The vector field histogram (VFH) algorithm computes obstacle-free steering directions for a robot based on range sensor readings. Range sensor readings are used to compute polar density histograms to identify obstacle location and proximity. Based on the specified parameters and thresholds, these histograms are converted to binary histograms to indicate valid steering directions for the robot. The VFH algorithm factors in robot size and turning radius to output a steering direction for the robot to avoid obstacles and follow a target direction.
To calculate steering directions, you must specify information about the robot size and its
driving capabilities. The VFH algorithm requires only four input parameters for the
robot. These parameters are properties of the
RobotRadius specifies the radius
of the smallest circle that can encircle all parts of the robot. This
radius ensures that the robot avoids obstacles based on its size.
SafetyDistance optionally specifies
an added distance on top of the
You can use this property to add a factor of safety when navigating
MinTurningRadius specifies the
minimum turning radius for the robot traveling at the desired velocity.
The robot may not be able to make sharp turns at high velocities.
This property factors in navigating around obstacles and gives it
enough space to maneuver.
DistanceLimits specifies the
distance range that you want to consider for obstacle avoidance. You
specify the limits in a two-element vector,
lower limit is used to ignore sensor readings
that intersect with parts on the robot, sensor inaccuracies at short
distances, or sensor noise. The
upper limit is
the effective range of the sensor or is based on your application.
You might not want to consider all obstacles in the full sensor range.
All information about the range sensor readings assumes that your range finder is mounted in the center of your robot. If the range sensor is mounted elsewhere, transform your range sensor readings from the laser coordinate frame to the robot base frame.
Cost function weights are used to calculate the final steering
directions. The VFH algorithm considers multiple steering directions
based on your current, previous, and target directions. By setting
TargetDirectionWeight properties, you can
modify the steering behavior of your robot. Changing these weights
affects the responsiveness of the robot and how it reacts to obstacles.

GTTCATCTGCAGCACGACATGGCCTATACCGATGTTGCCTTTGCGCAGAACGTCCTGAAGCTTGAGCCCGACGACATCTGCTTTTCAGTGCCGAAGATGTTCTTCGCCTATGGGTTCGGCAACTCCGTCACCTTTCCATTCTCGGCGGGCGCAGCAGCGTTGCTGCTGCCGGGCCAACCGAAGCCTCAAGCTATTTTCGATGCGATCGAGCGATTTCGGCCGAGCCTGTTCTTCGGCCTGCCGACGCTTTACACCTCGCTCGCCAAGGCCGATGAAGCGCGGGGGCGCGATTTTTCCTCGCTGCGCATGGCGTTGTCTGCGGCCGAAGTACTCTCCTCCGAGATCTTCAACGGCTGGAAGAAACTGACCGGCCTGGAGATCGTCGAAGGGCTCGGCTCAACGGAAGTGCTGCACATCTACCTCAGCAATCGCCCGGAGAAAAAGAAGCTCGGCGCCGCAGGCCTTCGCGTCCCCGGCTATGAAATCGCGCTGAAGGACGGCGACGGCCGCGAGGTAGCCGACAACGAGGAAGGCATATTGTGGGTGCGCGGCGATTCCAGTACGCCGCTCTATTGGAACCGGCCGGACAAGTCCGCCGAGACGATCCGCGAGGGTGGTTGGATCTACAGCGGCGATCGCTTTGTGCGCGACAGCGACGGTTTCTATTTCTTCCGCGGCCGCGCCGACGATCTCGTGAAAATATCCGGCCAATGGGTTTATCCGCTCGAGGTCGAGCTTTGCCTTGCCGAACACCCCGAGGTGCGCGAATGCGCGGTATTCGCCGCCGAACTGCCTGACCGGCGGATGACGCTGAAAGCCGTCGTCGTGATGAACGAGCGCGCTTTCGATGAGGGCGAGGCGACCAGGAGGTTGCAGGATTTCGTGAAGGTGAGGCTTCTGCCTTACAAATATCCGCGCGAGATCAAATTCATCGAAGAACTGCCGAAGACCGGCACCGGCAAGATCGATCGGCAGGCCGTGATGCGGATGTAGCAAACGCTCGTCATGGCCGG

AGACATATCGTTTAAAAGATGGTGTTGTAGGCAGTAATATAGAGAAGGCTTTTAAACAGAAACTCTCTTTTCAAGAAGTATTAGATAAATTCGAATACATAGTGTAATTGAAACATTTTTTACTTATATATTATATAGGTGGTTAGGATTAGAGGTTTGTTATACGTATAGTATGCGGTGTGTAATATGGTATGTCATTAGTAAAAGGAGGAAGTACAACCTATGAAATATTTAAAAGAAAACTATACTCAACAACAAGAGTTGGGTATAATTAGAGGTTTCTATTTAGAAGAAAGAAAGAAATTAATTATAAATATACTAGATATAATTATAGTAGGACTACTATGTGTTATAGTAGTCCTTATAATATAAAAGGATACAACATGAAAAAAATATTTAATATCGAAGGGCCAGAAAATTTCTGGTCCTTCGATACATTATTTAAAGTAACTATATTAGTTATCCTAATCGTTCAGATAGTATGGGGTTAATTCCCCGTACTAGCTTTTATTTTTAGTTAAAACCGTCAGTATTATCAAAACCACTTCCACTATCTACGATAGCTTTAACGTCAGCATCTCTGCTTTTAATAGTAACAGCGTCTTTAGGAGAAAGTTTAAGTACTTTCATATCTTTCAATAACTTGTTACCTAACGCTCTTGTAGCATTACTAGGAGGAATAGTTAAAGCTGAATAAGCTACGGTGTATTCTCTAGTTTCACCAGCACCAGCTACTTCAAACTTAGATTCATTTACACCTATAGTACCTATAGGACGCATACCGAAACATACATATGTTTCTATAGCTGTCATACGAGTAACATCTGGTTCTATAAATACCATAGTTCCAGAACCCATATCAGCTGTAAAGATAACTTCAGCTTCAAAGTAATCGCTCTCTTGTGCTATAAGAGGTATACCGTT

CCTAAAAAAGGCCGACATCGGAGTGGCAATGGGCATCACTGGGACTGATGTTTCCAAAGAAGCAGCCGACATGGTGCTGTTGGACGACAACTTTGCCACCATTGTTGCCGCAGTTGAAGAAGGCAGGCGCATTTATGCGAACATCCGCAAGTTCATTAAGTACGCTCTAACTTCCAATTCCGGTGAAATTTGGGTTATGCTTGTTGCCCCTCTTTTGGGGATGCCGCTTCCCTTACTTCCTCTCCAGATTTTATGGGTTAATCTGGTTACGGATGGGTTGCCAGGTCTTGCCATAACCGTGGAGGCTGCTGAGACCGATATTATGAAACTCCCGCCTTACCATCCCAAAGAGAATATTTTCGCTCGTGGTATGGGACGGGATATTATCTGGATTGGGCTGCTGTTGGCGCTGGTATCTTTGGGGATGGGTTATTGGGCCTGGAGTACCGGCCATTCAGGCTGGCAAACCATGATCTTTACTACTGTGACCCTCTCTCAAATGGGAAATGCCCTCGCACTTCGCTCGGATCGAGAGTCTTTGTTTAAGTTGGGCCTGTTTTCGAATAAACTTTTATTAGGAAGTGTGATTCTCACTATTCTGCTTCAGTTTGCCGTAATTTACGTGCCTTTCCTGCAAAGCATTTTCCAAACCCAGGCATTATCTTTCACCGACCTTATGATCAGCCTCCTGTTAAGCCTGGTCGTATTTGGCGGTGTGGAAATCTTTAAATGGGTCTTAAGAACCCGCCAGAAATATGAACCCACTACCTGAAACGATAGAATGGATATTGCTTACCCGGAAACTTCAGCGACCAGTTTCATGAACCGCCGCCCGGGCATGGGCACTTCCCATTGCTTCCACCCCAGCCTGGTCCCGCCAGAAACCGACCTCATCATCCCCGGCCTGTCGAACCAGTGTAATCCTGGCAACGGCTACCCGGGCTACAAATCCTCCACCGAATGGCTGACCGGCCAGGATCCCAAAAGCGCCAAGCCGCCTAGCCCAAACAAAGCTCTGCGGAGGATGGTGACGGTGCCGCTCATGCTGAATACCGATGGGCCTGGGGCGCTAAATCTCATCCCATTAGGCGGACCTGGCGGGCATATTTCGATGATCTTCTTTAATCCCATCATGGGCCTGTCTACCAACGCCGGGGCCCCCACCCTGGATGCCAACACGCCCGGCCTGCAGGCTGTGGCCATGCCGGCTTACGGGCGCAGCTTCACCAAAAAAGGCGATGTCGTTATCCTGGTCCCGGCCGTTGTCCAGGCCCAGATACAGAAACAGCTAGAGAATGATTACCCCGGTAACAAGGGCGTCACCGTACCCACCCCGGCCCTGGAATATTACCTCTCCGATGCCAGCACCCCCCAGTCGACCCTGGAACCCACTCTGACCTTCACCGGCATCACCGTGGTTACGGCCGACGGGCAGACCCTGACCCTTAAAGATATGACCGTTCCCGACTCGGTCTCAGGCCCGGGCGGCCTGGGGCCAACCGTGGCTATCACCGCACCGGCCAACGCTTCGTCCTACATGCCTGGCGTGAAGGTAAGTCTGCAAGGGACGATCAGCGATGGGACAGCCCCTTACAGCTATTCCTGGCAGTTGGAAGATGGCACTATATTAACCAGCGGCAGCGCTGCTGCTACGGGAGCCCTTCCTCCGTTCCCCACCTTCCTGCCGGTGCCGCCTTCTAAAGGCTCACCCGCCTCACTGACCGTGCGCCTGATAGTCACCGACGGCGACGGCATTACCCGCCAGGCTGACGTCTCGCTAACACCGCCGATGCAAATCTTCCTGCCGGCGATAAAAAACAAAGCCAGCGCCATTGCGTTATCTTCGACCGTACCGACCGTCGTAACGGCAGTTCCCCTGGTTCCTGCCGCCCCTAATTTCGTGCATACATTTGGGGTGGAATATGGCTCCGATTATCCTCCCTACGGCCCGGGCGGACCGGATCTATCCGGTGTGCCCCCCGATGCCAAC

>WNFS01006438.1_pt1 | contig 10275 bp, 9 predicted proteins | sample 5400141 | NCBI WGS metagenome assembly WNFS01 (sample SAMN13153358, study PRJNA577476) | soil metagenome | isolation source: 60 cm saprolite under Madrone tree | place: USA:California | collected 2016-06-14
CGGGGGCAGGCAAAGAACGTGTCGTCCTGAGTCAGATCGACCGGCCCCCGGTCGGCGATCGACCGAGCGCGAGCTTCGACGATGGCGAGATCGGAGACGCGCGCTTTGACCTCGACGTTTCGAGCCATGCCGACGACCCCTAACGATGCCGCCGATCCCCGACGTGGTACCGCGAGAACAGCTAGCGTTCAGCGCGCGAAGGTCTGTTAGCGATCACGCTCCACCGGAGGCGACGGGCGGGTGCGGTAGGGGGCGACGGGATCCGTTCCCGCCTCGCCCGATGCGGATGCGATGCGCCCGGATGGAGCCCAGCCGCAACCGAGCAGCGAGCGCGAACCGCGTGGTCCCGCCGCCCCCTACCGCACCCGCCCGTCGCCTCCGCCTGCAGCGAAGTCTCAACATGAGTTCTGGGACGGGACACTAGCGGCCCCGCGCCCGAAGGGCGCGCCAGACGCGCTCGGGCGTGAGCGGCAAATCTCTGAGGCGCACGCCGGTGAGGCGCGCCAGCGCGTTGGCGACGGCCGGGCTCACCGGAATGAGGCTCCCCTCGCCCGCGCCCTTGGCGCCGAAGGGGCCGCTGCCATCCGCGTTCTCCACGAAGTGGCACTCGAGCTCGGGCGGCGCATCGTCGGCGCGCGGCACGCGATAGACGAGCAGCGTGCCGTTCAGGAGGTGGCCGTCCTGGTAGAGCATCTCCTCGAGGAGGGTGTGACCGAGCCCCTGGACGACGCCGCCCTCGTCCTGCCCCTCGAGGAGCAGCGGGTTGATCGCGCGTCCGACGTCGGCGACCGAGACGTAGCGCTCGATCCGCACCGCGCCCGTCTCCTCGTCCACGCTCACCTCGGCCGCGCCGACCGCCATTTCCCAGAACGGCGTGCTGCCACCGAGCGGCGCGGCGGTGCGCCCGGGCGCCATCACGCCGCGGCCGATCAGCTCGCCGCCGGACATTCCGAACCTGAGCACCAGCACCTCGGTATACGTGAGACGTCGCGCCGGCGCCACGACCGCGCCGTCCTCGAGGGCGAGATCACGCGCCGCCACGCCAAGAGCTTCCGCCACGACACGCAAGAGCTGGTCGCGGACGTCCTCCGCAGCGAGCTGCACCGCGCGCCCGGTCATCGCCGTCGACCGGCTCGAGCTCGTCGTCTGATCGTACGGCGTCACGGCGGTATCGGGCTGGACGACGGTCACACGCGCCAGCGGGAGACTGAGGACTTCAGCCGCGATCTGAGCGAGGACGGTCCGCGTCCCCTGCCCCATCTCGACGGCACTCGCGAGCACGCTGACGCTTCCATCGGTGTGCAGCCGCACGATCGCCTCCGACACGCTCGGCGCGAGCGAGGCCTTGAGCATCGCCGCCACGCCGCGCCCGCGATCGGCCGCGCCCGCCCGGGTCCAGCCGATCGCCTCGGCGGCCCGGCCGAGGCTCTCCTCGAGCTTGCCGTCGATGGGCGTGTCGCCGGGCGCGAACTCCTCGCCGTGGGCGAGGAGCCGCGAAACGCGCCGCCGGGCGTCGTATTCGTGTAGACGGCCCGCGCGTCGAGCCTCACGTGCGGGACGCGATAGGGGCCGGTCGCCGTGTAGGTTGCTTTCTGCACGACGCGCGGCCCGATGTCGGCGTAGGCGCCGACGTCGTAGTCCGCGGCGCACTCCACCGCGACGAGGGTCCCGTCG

To make the robot head towards its goal location, set
than the sum of the other weights. This high
helps to ensure the computed steering direction is close to the target
direction. Depending on your application, you might need to tune these
The VFH algorithm calculates a histogram based on the given range sensor data. It takes all
directions around the robot and converts them to angular sectors that are specified by
NumAngularSectors property. This property is non-tunable and
remains fixed once the
controllerVFH object is called. The range
sensor data is used to calculate a polar density histogram over these angular
Using a small
NumAngularSectors value can
cause the VFH algorithm to miss smaller obstacles. Missed obstacles
do not appear on the histogram.
This histogram displays the angular sectors in blue and the
histogram thresholds in pink. The
is a two-element vector that determines the values of the masked histogram,
[lower upper]. Polar obstacle density
values higher than the upper threshold are represented as occupied
space (1) in the masked histogram. Values smaller than the lower threshold
are represented as free space (0). Values that fall between the limits
are set to the values in the previous binary histogram, with the default
being free space (0). The masked histogram also factors in the
The polar density plot has the following corresponding masked histogram plot. This plot shows the target and steering directions, range readings, and distance limits.
When working with a
controllerVFH object, you can visualize the
properties and parameters of the algorithm using the
This method displays the polar density plot and masked binary histogram. It also
displays the algorithm parameters and the output steering direction for the VFH.
You can then tune parameters to help you prototype your obstacle avoidance application. For example, if you see that certain obstacles do not appear in the Masked Polar Histogram plot (right), then in the Polar Obstacle Density plot, consider adjusting the histogram thresholds to appropriate values. After you make the adjustments in the Masked Polar Histogram plot, the range sensor readings, shown in red, should match up with locations in the masked histogram (blue). Also, you can see the target and steering directions. You specify the target direction. The steering direction is the main output from the VFH algorithm. Adjusting the Cost Function Weights can help you tune the output of the final steering direction.
Although you can use the
show method in a
loop, it slows computation speed due to the graphical plotting. If
you are running this algorithm for real-time applications, get and
display the VFH data in separate operations.